S6E25: What you need to know about the total eclipse of the sun with New Brunswick Optometrist Dr. Alexis Keeling

Most of New Brunswick will experience an afternoon total eclipse of the sun on Monday, April 8, 2024. The timing of this rare occurrence is causing lots of excitement – and some anxiousness.

Parents want to make the most of the event while ensuring everyone’s safety. To put your mind at ease, we asked New Brunswick Association of Optometrists president Dr. Alexis Keeling to join us and answer questions such as:

  • How do I know if these solar eclipse glasses are actually certified?
  • Why isn’t it safe to look at the eclipse directly?
  • Are pets in danger if they’re outside during the eclipse?
  • How to enjoy this experience without going outside and looking at the sun?

Fore more information on eye safety, visit the Canadian Association of Optometrists’ website. We’ve also included some Dr. Alexis Keeling’s comments about the upcoming total solar eclipse below for quick reference.

The Jenna & Tosh Show is a co-production of Pickle Planet Moncton and The Podcast Hub, and is recorded & aired by Rogers TV New Brunswick. Follow us for a new episodes each Monday!

“It’s important to never look at the sun. It doesn’t matter whether there’s an eclipse or not. The sun is a powerful thing that can damage our eyes.”

“Make sure that if you are going to look up at the sun that you’re wearing certified eclipse glasses. These are not sunglasses. These are 200 times darker than sunglasses. You put them on and you look up and you find the sun because that’s the only thing you’re going to see.”

“If you look at the sun and you’re not wearing these, you can do permanent damage to your eyes and cause blindness for the rest of your life within seconds. And that’s kind of the thing we need to keep people safe about. We don’t want to scare anybody. We just want to make sure everybody is ready and well educated and has a really good time safely.”

“It needs to have a certification number. ISO 1, 2, 3. 1, 2, 2. I’ve said it so many times, it sounds like my phone number! Some of them have a best before date, they should have a warning. They are made of aluminized polyester. There’s two thick layers of that. So as long as you have these certification requirements, they should be good.

“As the president of the New Brunswick Association of Optometrists, we distributed 200 pairs to every optometrist in New Brunswick. Call your local optometrist, get in, get a pair for your family so that you know that everyone’s eyes are safe.”

“Kids have larger pupils, so that’s another reason why our youngsters are at more risk of damage inside the eye. It would only take less seconds for them to have damage than someone older with a smaller pupil who would look up would be about more seconds than a child.”

“When we look up at anything, we use an area the inside of our eye called the macula, and it’s about the size of a pinpoint. And I’m sure you’ve heard of macular degeneration. It’s a condition that happens to some people as they get older. So the macula is a very fine detailed central vision, and that’s what we look at things with in detail. There are no pain receptors in the back of the eye. So damage happens there during an eclipse if someone’s looking at it without protection and they don’t know they’re doing damage. And there’s a period we call a latent period of about 24 hours to 48 hours where the person wakes up the next day and says, I can’t see with my central part of vision. I can see your hair, but I can’t see your face because the macula has been damaged and we don’t know what the prognosis is. Prognosis means. We don’t know if that’s going to get better. We have to sit and wait and watch and see if their eye will get better with the possibility of them being permanently blind with their central vision. So that’s the risk that we take when we don’t wear these glasses.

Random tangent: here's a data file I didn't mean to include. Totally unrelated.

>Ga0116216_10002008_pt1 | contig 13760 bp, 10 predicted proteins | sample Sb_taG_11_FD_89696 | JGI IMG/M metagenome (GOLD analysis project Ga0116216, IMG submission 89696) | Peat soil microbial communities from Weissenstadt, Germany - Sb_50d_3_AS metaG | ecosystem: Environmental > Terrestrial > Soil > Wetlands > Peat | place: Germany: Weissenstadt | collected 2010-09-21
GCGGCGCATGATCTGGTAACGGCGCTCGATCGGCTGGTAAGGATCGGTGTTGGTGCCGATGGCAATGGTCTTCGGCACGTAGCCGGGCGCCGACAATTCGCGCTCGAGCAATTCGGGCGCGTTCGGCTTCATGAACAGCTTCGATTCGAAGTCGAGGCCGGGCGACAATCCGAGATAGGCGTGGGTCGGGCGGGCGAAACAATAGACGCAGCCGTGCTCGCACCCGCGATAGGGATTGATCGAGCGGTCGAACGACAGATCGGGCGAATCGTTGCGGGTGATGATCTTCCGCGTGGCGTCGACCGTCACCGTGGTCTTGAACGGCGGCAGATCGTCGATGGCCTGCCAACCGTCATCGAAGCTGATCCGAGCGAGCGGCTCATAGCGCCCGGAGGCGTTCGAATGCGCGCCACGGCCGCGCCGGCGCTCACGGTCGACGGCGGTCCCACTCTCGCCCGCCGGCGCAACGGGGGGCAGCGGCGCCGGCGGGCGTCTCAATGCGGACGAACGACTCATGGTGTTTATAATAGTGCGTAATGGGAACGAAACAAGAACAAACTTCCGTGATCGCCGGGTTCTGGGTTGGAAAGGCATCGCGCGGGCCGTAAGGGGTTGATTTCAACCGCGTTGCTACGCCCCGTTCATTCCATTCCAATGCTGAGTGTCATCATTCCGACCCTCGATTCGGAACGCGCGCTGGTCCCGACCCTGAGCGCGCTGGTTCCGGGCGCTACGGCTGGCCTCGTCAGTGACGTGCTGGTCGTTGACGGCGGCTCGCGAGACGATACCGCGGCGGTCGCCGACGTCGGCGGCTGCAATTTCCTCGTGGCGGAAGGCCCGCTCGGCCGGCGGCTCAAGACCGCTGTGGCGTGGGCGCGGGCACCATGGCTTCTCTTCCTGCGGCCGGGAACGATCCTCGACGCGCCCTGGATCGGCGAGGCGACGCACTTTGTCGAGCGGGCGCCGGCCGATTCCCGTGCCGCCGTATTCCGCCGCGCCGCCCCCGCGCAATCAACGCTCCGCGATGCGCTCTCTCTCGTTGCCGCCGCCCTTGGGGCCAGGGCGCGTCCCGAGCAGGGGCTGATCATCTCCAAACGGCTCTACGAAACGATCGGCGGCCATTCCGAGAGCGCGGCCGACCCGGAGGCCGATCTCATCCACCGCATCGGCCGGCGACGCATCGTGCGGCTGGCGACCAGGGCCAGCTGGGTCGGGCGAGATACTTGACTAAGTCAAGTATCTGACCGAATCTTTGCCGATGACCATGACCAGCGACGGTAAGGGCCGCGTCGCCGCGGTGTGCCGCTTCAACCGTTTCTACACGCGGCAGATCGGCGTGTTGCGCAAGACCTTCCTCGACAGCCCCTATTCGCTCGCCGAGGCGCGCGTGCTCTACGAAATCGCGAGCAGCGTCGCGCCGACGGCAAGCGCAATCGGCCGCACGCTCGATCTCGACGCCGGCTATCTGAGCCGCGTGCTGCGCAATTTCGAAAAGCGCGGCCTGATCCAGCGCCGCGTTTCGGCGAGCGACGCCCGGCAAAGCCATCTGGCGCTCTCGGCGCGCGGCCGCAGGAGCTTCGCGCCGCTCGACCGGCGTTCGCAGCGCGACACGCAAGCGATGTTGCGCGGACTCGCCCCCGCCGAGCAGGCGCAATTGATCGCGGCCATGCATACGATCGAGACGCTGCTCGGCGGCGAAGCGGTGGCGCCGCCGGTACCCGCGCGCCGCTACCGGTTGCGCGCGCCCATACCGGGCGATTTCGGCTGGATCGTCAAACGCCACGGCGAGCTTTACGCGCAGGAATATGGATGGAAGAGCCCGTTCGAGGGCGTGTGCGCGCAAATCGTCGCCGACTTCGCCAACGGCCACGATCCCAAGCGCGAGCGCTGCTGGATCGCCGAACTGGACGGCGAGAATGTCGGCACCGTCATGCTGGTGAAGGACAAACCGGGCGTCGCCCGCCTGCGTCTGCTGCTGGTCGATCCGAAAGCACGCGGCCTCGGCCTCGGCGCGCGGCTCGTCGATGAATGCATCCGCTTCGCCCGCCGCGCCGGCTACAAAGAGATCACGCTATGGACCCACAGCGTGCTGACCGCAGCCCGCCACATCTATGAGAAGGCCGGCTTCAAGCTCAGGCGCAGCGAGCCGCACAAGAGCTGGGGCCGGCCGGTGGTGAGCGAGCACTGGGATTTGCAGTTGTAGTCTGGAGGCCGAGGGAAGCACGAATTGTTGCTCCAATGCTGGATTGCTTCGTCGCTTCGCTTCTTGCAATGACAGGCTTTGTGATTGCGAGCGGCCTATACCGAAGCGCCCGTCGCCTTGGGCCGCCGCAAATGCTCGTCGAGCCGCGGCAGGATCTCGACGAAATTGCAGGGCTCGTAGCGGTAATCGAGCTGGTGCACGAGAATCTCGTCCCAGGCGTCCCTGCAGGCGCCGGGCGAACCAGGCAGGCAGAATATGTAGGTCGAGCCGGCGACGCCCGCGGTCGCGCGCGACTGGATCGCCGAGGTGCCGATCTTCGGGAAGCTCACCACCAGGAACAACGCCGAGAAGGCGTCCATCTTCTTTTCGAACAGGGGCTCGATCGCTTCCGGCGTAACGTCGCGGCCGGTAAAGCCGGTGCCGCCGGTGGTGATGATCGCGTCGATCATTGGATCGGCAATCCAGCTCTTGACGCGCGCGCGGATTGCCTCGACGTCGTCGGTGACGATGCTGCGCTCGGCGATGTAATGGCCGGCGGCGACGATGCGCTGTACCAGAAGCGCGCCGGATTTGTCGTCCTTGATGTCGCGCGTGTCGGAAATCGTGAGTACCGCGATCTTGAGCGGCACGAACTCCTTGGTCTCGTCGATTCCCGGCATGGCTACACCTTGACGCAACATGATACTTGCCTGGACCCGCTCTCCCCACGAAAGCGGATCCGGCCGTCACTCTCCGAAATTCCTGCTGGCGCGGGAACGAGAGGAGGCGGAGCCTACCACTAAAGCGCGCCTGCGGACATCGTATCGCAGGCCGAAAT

“It is natural instinct to not look at the sun. You do not have to worry about your cats, your dogs or the birds in the wilderness. Animals are smarter than we are.”

“There are so many other things to think about and look at during an eclipse. So it mimics nighttime and dusk. So you’re going to look around, you’re going to see the birds starting to nest in the trees. Things are going to get quiet. And then as the moon moves away and the sun comes back out from underneath it, things will wake up again. So it’s a really neat, cool opportunity, not just about the sun and the eclipse, but about what’s going on in the animal world around us.”

“This eclipse in New Brunswick is going to happen around 3:30, ending around 5:30, and that’s exactly the time those school bells ring. And people are let out of school and the kids are kind of left on their own to go to the bus stop and walk home from the bus stop. And with the curiosity and all this talk about the eclipse, there was that risk that our young, vulnerable kids could look up and have the damage done. So that’s why the decision was made to let them have that afternoon to go home and be with their parents or their babysitters or at a daycare so that they’re supervised and they’re safe.”

“It’s not a quick thing that happens. It is over a few hours. Totality – where it’s completely dark, like night – is not very long, probably about 10 minutes before it starts to slide over the other side. But in completion it’s about a two hour event.

“What if it’s cloudy? So we may not need these glasses. We’re all going to be inside experiencing this from our TVs. There’s been a device that was actually developed by a New Brunswick, retired physicist, and it’s a weather balloon that goes up with cameras. So make sure to tune in as well online. Don’t just spend all your time outside.”

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